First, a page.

Under the Knife
While writing about medicine predominated in Islamic culture, the practice of medicine made great progress as well. New treatments were developed for specific ailments, including a revolutionary treatment to treat cataracts. The 10th-century physician Al-Mawsili developed a hollow syringe to remove cataracts via suction; the technique has improved with time, but the basic premise of the procedure remains sound to this day. Ibn Isa, a 10th-century scholar from Iraq, wrote perhaps what was the most complete book of eye diseases, the Notebook of the Oculist, detailing 130 conditions. The book was translated into Latin in 1497 followed by several more languages, allowing it to serve as an authoritative work for centuries.
The greatest advances in surgery of the era were detailed by Al-Zahrawi who invented a wide range of instruments: forceps, pincers, scalpels, catheters, cauteries, lancets, and specula, all carefully illustrated in his writings. His recommendations on pain-reduction techniques, such as the use of very cold sponges, were followed by Western medics for centuries. One of his greatest innovations was the use of catgut for stitching up patients after an operation, a practice that is still in use today.
Healing and Teaching
One of the most lasting contributions of Islam was the hospital. Funded by donations called waqf, public hospitals treated the sick, provided a place to convalesce and recover, housed the mentally ill, and provided shelter to the aged and infirm. Jewish and Christian doctors, in addition to Muslim physicians, worked in these institutions. Hospitals allowed the poorest to benefit from the knowledge of outstanding doctors: Beggars in Baghdad might be operated on by Rhazes, the great surgeon of the city hospital.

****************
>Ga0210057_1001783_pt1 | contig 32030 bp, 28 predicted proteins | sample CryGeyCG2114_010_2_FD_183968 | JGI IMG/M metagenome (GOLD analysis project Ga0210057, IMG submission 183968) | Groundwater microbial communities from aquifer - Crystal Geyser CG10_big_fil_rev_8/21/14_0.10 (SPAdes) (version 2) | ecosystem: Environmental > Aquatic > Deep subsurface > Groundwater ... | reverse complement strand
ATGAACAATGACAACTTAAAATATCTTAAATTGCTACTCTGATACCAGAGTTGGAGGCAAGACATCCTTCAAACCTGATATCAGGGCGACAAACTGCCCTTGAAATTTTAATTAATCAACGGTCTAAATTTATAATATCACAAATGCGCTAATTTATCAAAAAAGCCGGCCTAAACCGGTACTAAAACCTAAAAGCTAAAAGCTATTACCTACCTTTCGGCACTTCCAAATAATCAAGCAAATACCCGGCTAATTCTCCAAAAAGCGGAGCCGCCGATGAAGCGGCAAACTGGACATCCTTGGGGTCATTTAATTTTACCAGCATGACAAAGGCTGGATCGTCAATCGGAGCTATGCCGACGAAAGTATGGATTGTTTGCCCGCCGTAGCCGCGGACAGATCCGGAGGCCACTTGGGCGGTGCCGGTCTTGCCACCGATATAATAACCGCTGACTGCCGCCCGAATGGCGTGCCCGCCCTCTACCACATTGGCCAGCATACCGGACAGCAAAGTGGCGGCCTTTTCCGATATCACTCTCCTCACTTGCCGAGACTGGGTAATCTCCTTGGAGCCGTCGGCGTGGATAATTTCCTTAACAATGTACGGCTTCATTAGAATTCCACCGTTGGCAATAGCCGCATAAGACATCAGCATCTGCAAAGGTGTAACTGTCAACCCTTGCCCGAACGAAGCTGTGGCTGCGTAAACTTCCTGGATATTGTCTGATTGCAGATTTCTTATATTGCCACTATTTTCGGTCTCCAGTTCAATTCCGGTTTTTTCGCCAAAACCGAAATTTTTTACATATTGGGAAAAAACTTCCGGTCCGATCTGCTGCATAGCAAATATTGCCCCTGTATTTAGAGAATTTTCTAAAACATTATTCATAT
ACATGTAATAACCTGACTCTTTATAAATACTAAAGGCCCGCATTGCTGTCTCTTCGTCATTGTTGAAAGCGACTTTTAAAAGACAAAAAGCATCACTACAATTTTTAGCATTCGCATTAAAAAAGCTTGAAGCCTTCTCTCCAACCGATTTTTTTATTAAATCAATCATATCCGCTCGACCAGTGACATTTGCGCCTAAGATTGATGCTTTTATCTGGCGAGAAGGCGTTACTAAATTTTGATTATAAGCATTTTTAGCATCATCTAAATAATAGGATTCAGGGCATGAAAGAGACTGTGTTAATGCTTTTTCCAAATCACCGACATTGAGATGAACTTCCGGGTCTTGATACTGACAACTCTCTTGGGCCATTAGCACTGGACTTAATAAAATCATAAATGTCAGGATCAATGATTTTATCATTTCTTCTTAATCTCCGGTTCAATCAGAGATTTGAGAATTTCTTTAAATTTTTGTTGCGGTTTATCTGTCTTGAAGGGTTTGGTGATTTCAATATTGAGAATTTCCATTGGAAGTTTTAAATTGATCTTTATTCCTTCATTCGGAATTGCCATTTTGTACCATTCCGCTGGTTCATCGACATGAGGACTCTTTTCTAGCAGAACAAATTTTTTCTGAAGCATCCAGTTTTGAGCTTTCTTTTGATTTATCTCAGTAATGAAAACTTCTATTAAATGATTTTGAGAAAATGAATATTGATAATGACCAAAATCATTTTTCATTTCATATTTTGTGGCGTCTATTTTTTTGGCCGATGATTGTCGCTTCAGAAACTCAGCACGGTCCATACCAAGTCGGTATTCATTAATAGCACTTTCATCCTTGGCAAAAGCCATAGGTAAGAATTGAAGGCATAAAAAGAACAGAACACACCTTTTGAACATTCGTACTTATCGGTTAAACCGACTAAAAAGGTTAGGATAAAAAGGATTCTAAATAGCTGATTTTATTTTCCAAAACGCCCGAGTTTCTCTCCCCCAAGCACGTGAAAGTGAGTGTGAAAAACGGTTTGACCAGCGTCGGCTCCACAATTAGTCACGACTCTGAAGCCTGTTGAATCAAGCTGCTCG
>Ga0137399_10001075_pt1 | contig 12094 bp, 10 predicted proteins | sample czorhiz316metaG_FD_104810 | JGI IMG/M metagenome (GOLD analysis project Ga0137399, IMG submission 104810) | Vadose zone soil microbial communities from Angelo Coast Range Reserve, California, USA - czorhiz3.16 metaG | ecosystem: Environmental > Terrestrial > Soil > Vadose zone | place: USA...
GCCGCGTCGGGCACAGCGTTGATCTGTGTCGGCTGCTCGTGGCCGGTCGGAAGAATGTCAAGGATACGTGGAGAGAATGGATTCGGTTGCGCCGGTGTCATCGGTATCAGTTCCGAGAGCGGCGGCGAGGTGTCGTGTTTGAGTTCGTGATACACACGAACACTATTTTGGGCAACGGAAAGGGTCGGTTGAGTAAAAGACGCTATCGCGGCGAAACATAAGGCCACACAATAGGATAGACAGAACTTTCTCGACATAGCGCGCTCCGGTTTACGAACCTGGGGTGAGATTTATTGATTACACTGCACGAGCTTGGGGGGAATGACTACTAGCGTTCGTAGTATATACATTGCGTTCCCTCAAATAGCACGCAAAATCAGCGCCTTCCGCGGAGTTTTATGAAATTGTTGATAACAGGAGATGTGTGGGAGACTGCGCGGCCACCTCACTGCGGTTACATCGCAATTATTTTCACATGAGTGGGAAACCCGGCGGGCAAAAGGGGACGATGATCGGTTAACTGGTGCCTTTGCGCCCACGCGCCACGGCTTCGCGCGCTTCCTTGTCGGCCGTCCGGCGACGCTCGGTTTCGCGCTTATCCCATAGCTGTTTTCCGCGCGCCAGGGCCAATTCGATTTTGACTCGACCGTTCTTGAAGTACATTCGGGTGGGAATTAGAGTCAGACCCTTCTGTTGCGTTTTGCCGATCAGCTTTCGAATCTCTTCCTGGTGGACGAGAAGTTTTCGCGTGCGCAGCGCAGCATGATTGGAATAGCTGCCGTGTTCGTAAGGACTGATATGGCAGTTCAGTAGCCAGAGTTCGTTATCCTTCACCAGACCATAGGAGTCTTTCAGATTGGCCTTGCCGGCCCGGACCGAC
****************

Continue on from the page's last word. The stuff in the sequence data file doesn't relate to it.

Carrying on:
As was increasingly the case in Christian Europe, great cities in the Muslim world competed to house such institutions, hoping to attract the best teachers and books. The Ahmad ibn Tulun Hospital, one of the first of its kind, was built in Cairo between 872 and 874. Perhaps the best known hospital of the Islamic world, Al-Mansuri Hospital, was also built in Cairo, by the sultan Qalawun in 1285. Four wards, each one specializing in different pathologies, were reputed to house thousands of patients. The buildings surrounded a courtyard cooled by fountains.
Study and education were also important components of Muslim medical culture, and hospitals affiliated with universities educated the next generation of physicians. Founded in the 12th century, the Syrian Al-Nuri Hospital in Damascus was one of the leading medical schools of its time, complete with an impressive library donated by the ruler Nur al-Din ibn Zangi. Much like medical students of today, scholars learned from mentoring by experienced doctors. Hospitals featured large lecture halls where talks and readings of classic manuscripts would be held.
The teachings at these universities provided the foundation for the great medical advances to come, which all stand on the shoulders of the extraordinary discoveries and practices from Islam’s golden age.
A specialist in Islamic History, Víctor Pallejà de Bustinza is an Associate Professor of Humanities at the Pompeu Fabra University, Barcelona, Spain.